Matsuki Miyazaki

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Matsuki Miyazaki
Born January 10, 1900
Yatsushiro, Kumamoto
Died June 14, 1972 (1972-06-15) (aged 72)
Nationality Japan
Occupation Physician, Director of Kikuchi Keifuen Sanatorium (1934 - 1958)
Known for Studies on War and Leprosy (1948), Segregationalist of leprosy control, Foundation of a leper institution in India and death from an airplane accident

Matsuki Miyazaki (宮崎 松記, Miyazaki Matsuki?, January 10, 1900 – June 14, 1972) was a Japanese medical doctor, the director of the Kyushu Sanatorium (Kikuchi Keifuen Sanatorium) (1934–1958) in Kumamoto, Japan. He studied war and leprosy and found that stress was a great factor in the development of leprosy. He later established a leprosy center belonging to Japan Leprosy Mission of Asia, in India. He died in the Japan Airlines Flight 471 airplane accident in 1972.

Life[edit]

Early life[edit]

He was born in Yatsushiro City, Kumamoto Prefecture in 1900. He was interested in leprosy when he was a Fifth Higher School student. He visited the neighboring Kaishun Byoin, a leprosy hospital which Hannah Riddell established. After studying at the Medical Faculty, Kyoto Imperial University, he became a chief surgeon at the Osaka Red Cross Hospital. In 1934, he was named the director of the Kyushu Leprosarium. (Later, renamed Kikuchi Keifuen Sanatorium)

Kikuchi Keifuen Sanatorium[edit]

He had been the director for difficult years between 1934 and 1958, since there were great and constant changes in the treatment and life of leprosy patients in the sanatorium. He invited a branch of the National Hansen's Disease Research Institute to his sanatorium (1955–1957), and activated research works for many medical doctors.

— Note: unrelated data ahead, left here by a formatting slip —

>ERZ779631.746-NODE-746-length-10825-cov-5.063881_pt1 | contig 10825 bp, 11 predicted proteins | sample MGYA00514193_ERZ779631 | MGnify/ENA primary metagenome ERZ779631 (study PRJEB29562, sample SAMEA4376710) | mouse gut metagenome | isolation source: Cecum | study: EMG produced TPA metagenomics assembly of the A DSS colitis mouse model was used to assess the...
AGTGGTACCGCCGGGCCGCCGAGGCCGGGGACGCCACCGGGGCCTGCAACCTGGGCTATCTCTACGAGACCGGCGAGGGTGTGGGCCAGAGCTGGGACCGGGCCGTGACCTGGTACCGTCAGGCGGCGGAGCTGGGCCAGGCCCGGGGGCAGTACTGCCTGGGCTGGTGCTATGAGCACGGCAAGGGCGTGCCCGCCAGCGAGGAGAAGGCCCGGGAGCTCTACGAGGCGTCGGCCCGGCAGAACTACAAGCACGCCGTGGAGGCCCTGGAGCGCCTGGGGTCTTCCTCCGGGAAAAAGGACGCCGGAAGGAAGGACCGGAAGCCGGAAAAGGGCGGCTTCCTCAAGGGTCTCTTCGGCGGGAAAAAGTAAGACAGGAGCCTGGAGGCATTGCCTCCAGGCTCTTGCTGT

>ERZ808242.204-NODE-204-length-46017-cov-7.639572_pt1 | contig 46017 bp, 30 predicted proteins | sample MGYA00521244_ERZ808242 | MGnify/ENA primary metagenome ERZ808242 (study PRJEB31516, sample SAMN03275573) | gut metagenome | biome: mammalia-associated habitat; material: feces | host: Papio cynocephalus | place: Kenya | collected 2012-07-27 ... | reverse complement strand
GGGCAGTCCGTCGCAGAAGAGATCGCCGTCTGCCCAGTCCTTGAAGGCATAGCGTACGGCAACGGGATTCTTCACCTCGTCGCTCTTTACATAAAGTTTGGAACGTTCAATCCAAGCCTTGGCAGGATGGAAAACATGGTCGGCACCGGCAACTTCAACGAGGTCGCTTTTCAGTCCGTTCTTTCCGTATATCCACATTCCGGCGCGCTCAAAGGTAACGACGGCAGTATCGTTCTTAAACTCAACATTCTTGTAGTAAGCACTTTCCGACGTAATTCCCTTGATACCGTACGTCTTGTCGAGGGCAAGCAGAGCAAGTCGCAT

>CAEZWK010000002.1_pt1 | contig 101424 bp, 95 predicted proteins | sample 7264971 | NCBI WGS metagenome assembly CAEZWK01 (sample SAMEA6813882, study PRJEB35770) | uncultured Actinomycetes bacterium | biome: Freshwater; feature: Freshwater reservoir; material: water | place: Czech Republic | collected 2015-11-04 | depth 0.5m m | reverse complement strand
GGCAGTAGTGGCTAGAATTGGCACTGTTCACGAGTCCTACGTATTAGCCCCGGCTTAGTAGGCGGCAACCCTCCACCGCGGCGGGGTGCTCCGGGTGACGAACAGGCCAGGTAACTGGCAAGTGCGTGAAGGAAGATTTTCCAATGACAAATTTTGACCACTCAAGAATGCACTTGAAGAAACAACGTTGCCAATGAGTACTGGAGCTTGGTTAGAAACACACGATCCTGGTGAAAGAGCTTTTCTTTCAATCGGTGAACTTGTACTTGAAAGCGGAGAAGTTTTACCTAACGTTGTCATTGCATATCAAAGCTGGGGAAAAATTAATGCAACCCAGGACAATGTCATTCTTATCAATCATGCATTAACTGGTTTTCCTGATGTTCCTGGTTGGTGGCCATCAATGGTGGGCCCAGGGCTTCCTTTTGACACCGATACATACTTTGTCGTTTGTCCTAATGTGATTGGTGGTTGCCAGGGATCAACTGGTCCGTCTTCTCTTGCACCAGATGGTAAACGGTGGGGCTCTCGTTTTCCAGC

Concerning the segregation policy, he testified before the Upper House that all patients be hospitalized, and during the history of the Kikuchi Keifuen, the hospitalized patients became the maximum number at his resignation. He has been criticized for his stubborn segregation policy.

Japan Leprosy Mission of Asia in India (Jalma Center)[edit]

In 1959, he traveled to India to study the leprosy situation there. In 1964, he established a leprosy center of Japan Leprosy Mission of Asia, in Agra, India(Jalma Center) and assumed the post of the first director. It was established for the purpose of cooperative basic research of leprosy among Asian nations. Following his death in 1972, Mitsugu Nishiura served as the second director of the Center. In 1976, this center was transferred to the Indian Government.

His Studies on War and Leprosy[edit]

  • He made intensive studies on war and leprosy. In 1937, he demanded the Army and Navy authorities that those who developed leprosy during service should receive increased pension (treatment same as those who developed tuberculosis during service). It was realized in 1940.
  • He read an invited paper in 1947 at a Japanese leprosy congress, and published it.[1] Studying patients with leprosy in his sanatorium who had developed while serving for the Army and Navy of Japan; he discussed various factors such as the kinds of stress, the duration of the draft and the development of symptoms, and concluded that one of the incentives was enormous stress.

Tatsudaryo Incident (Kurokami Primary School Incident)[edit]

For the children born of patients, there was a small facility called Tatsudaryo, and he endeavoured so that the pupils would attend a normal primary school. Because of leprosy stigma, social disturbances including strikes of schooling occurred.

Although he worked in order to reduce leprosy stigma, this incident reminded people that leprosy stigma was still deep-rooted at that time.

References[edit]

  • Thank you, Grandfather in India. In memory of Matsuki Miyazaki. 1992. (In Japanese)
  • Hyakunen no Seisou. On 100 years of presence. Kikuchi Keifuen. 2009. (In Japanese)

Footnotes[edit]

  1. ^ war and leprosy. Miyazaki M. Repura 17,1-7,1948

External links[edit]